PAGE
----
For example we can eat green peas instead of soybeans. Tomatoes, Spinach, Lentils and Nuts are also very healthy for the body and very environment friendly. These vegetables leave very little carbon footprint.
As far as possible try to buy vegetables and fruits locally from nearby farms if there are any near your place. You can even buy them from local vendors. There is nothing wrong in buying vegetables from these fellows you see in the market who come early in the morning with fresh vegetables piled on a hand-cart even if they sell it at a slightly higher price than the super-markets. Please do not assume that what they sell is unhygienic just because you see it in a hand-cart instead of a posh super-market shelf. Most of us tend to make a bee-line for the super-markets thinking the stuff there is superior in quality. Vegetables and fruits in super-market shelves are transported by trucks from distant places and leave more carbon footprint.
As far as possible try to avoid processed food. All packed stuff like packed Masala Rice, Pulav and ready to warm Parathas, Puri, Chappathis etc are easy to cook rapidly and consume. They come in very handy when you are in a hurry or when you are alone at home and do not know how to cook. But the problem is they are high in preservatives which are used to keep them fresh and this is not good for the body. Try and avoid them as far as possible.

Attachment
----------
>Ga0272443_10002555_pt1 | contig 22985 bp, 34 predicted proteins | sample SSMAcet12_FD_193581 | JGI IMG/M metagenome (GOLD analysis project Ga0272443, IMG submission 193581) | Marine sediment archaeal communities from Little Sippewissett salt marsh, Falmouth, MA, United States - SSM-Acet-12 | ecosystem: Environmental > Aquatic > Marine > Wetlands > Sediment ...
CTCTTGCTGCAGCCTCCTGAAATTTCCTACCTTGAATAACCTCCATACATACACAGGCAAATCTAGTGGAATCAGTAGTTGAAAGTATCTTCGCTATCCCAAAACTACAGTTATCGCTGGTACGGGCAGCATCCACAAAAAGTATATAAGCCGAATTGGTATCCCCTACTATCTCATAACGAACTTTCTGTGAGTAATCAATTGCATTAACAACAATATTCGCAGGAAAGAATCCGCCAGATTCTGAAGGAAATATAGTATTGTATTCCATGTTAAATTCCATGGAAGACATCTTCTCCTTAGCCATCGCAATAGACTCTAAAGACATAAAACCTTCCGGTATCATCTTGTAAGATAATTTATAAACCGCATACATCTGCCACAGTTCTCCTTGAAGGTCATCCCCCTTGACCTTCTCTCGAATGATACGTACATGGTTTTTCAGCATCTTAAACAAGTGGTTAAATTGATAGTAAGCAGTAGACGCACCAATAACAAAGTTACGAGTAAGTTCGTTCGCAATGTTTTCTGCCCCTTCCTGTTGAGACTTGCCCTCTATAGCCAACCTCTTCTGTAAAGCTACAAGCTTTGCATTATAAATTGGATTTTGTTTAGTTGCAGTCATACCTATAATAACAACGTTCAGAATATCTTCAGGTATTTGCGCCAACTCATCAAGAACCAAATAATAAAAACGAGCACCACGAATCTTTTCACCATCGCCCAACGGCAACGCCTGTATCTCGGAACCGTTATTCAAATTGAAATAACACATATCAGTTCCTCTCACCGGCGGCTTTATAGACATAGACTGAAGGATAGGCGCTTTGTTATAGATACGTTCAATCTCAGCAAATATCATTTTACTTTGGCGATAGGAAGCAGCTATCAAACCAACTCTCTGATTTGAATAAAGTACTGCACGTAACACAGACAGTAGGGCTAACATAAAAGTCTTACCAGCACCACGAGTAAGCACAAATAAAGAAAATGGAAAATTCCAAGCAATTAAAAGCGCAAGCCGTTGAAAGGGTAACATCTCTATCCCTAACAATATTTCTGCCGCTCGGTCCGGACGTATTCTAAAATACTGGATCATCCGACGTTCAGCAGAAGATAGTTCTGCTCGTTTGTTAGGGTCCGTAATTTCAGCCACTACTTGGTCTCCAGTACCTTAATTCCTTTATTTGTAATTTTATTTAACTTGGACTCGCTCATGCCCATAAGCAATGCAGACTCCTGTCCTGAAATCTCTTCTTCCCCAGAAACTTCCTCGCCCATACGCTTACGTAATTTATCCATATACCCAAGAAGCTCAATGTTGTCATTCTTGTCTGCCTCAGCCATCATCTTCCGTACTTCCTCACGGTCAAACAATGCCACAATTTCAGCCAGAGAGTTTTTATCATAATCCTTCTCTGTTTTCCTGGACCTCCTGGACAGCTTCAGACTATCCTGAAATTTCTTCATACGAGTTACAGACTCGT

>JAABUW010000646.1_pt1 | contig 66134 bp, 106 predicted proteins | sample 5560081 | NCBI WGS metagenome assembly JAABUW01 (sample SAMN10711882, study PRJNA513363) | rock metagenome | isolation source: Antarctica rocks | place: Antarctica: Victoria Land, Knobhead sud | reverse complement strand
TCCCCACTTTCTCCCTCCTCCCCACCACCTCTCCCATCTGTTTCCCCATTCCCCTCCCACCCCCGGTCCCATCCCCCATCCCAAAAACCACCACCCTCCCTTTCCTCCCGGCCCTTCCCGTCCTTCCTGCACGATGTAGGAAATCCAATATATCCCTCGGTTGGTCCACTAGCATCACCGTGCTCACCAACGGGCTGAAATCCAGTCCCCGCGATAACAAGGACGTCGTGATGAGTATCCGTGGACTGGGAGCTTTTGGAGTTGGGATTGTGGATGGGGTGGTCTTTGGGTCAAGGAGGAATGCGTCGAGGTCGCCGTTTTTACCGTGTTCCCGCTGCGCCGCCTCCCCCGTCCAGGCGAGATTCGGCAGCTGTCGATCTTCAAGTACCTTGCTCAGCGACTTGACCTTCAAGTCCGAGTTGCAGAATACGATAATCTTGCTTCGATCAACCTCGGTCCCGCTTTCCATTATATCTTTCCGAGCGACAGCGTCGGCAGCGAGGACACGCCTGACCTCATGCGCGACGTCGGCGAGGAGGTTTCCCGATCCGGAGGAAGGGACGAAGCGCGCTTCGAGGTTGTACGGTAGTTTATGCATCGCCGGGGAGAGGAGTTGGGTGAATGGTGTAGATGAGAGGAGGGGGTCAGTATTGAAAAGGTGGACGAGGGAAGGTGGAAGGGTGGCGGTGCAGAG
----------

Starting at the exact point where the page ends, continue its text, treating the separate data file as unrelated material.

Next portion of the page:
Let us turn to beverages. When I was a young man I was a connoisseur of aerated drinks. I gave them up once I realised what effect they were having on my body. These drinks are not suited to everyone’s health. Only few people’s physiologies can handle the dissolved gases in such drinks. Another fact is, these drinks are manufactured and transported from distant factories. Generally most manufacturing processes have at least some effect on the environment. Factories making aerated drinks are no exception.
There is nothing simpler than buying fresh fruits like apples, oranges, guava etc and making fresh fruit juice at home. All it takes is a mixy and some patience. And it is also extremely important to be sure that the water used for drinking or making juice is pure and uncontaminated. The best part of processing fruits at home is that you can eat the fruit raw if you like that or consume them as juice if you prefer that. The choice is yours.
After food, the next thing that comes to the mind is the vessels we use in our kitchens, the bottles we use to store the grocery items and the glasses we use for drinking. These are of paramount importance and go a long way towards making your kitchen environment friendly. Generally avoid utensils made of Aluminium. They are harmful for health.